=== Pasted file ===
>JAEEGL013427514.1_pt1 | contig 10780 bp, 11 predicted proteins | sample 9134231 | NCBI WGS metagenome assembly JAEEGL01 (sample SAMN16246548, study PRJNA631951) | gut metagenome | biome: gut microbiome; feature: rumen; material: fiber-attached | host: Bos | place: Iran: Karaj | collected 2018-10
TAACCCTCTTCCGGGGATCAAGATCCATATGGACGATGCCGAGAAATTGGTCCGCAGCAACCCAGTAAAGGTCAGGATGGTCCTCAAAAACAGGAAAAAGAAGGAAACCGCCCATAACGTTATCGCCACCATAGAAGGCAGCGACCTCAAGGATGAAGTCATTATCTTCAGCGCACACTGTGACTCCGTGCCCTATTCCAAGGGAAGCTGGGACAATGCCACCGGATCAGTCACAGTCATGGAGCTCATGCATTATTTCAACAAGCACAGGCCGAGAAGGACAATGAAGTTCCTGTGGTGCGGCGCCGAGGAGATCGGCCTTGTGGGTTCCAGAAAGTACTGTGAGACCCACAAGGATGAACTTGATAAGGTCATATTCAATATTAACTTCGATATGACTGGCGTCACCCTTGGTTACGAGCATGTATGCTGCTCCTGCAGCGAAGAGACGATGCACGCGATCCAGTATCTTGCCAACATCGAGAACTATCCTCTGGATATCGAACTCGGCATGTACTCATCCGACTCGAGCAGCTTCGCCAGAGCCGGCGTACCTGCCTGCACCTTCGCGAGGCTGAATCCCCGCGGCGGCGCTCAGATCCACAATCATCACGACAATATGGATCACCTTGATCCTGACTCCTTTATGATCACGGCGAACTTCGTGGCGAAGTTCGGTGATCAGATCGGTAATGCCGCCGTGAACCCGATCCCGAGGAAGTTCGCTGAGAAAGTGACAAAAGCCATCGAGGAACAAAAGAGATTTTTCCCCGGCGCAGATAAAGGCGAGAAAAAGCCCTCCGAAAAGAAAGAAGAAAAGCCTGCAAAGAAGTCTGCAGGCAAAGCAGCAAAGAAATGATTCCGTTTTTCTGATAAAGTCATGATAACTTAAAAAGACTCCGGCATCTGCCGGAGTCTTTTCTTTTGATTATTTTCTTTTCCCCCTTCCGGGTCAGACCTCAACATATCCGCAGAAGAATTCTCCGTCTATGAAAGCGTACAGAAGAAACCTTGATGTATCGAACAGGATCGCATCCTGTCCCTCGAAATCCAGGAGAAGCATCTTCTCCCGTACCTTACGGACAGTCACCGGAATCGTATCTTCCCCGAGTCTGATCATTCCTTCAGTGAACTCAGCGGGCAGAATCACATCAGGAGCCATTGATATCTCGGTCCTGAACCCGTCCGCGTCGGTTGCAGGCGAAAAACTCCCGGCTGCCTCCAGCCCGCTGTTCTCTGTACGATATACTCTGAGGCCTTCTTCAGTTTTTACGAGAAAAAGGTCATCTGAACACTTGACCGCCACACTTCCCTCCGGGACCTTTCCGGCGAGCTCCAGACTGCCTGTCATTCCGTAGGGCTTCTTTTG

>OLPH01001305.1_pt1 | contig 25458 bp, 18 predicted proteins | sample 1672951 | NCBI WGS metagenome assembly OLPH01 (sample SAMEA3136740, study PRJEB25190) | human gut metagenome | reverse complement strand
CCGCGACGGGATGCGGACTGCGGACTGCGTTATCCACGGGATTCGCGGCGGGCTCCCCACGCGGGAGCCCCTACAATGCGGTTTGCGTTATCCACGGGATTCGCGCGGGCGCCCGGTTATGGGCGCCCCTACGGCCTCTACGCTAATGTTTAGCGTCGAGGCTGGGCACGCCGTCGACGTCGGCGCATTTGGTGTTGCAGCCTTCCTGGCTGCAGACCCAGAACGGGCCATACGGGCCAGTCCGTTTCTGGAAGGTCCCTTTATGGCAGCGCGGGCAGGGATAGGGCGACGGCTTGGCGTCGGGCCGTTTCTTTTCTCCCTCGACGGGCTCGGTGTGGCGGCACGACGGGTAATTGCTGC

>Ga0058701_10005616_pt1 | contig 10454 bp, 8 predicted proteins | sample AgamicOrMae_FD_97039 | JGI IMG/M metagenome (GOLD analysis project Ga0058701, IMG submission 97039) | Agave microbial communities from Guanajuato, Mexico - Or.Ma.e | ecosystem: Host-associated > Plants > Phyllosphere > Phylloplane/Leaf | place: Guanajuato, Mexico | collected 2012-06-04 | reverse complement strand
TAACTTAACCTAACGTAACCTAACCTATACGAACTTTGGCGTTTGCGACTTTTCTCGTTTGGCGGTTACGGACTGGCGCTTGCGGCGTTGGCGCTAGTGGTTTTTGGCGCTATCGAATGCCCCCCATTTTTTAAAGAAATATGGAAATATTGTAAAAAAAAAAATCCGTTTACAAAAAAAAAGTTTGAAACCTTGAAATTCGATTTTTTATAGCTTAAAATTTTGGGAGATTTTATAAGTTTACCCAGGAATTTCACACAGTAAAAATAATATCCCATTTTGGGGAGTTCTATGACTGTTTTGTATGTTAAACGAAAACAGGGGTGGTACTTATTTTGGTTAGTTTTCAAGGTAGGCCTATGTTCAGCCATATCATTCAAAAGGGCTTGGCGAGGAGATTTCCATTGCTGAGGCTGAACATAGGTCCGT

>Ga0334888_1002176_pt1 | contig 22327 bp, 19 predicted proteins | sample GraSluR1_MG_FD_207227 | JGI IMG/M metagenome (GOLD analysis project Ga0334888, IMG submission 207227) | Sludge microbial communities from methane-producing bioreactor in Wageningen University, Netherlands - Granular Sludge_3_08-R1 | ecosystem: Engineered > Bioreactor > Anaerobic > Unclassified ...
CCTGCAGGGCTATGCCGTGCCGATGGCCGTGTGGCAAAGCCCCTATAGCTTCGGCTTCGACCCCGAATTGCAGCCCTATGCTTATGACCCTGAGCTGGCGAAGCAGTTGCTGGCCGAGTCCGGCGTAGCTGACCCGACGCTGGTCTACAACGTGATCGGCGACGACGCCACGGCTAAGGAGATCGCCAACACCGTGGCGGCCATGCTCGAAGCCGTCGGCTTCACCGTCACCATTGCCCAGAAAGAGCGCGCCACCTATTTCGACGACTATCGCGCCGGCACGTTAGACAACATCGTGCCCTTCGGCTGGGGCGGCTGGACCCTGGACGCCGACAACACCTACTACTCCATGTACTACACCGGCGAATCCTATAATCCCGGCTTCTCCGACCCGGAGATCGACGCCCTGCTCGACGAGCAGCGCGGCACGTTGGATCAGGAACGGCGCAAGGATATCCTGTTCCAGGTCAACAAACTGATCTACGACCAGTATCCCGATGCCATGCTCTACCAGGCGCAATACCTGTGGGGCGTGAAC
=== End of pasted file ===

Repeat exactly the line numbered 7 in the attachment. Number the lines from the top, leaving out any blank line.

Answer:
>Ga0334888_1002176_pt1 | contig 22327 bp, 19 predicted proteins | sample GraSluR1_MG_FD_207227 | JGI IMG/M metagenome (GOLD analysis project Ga0334888, IMG submission 207227) | Sludge microbial communities from methane-producing bioreactor in Wageningen University, Netherlands - Granular Sludge_3_08-R1 | ecosystem: Engineered > Bioreactor > Anaerobic > Unclassified ...